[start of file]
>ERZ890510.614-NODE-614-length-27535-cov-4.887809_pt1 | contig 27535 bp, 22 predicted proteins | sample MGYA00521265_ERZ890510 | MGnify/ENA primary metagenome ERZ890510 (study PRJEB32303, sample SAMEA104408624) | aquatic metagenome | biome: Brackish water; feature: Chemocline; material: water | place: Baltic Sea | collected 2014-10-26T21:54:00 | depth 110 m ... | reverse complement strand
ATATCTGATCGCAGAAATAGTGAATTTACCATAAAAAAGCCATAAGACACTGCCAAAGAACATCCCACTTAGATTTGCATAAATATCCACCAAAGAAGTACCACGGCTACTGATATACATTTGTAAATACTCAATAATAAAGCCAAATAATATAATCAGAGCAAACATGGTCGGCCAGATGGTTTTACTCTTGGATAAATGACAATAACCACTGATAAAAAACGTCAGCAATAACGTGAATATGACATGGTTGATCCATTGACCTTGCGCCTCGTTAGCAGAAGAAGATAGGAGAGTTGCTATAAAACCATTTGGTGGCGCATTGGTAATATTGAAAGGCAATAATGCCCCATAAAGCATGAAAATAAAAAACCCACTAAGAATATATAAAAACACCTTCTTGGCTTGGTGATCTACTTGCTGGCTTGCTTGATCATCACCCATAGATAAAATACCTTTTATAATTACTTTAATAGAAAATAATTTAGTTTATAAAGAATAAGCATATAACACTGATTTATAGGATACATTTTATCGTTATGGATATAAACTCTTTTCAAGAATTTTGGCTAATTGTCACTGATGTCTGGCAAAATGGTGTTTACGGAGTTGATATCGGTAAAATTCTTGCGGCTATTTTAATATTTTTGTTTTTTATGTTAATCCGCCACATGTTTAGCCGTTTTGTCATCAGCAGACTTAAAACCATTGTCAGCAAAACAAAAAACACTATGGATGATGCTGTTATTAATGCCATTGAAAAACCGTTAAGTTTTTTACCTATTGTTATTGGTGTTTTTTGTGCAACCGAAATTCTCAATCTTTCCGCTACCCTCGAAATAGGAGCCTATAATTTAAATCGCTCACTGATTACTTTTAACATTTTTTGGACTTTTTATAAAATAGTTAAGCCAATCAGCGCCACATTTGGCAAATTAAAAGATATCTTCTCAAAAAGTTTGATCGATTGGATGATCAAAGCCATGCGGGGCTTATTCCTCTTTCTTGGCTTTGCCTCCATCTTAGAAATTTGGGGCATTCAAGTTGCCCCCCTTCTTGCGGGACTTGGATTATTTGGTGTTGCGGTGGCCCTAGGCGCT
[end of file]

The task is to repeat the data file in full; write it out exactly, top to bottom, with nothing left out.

>ERZ890510.614-NODE-614-length-27535-cov-4.887809_pt1 | contig 27535 bp, 22 predicted proteins | sample MGYA00521265_ERZ890510 | MGnify/ENA primary metagenome ERZ890510 (study PRJEB32303, sample SAMEA104408624) | aquatic metagenome | biome: Brackish water; feature: Chemocline; material: water | place: Baltic Sea | collected 2014-10-26T21:54:00 | depth 110 m ... | reverse complement strand
ATATCTGATCGCAGAAATAGTGAATTTACCATAAAAAAGCCATAAGACACTGCCAAAGAACATCCCACTTAGATTTGCATAAATATCCACCAAAGAAGTACCACGGCTACTGATATACATTTGTAAATACTCAATAATAAAGCCAAATAATATAATCAGAGCAAACATGGTCGGCCAGATGGTTTTACTCTTGGATAAATGACAATAACCACTGATAAAAAACGTCAGCAATAACGTGAATATGACATGGTTGATCCATTGACCTTGCGCCTCGTTAGCAGAAGAAGATAGGAGAGTTGCTATAAAACCATTTGGTGGCGCATTGGTAATATTGAAAGGCAATAATGCCCCATAAAGCATGAAAATAAAAAACCCACTAAGAATATATAAAAACACCTTCTTGGCTTGGTGATCTACTTGCTGGCTTGCTTGATCATCACCCATAGATAAAATACCTTTTATAATTACTTTAATAGAAAATAATTTAGTTTATAAAGAATAAGCATATAACACTGATTTATAGGATACATTTTATCGTTATGGATATAAACTCTTTTCAAGAATTTTGGCTAATTGTCACTGATGTCTGGCAAAATGGTGTTTACGGAGTTGATATCGGTAAAATTCTTGCGGCTATTTTAATATTTTTGTTTTTTATGTTAATCCGCCACATGTTTAGCCGTTTTGTCATCAGCAGACTTAAAACCATTGTCAGCAAAACAAAAAACACTATGGATGATGCTGTTATTAATGCCATTGAAAAACCGTTAAGTTTTTTACCTATTGTTATTGGTGTTTTTTGTGCAACCGAAATTCTCAATCTTTCCGCTACCCTCGAAATAGGAGCCTATAATTTAAATCGCTCACTGATTACTTTTAACATTTTTTGGACTTTTTATAAAATAGTTAAGCCAATCAGCGCCACATTTGGCAAATTAAAAGATATCTTCTCAAAAAGTTTGATCGATTGGATGATCAAAGCCATGCGGGGCTTATTCCTCTTTCTTGGCTTTGCCTCCATCTTAGAAATTTGGGGCATTCAAGTTGCCCCCCTTCTTGCGGGACTTGGATTATTTGGTGTTGCGGTGGCCCTAGGCGCT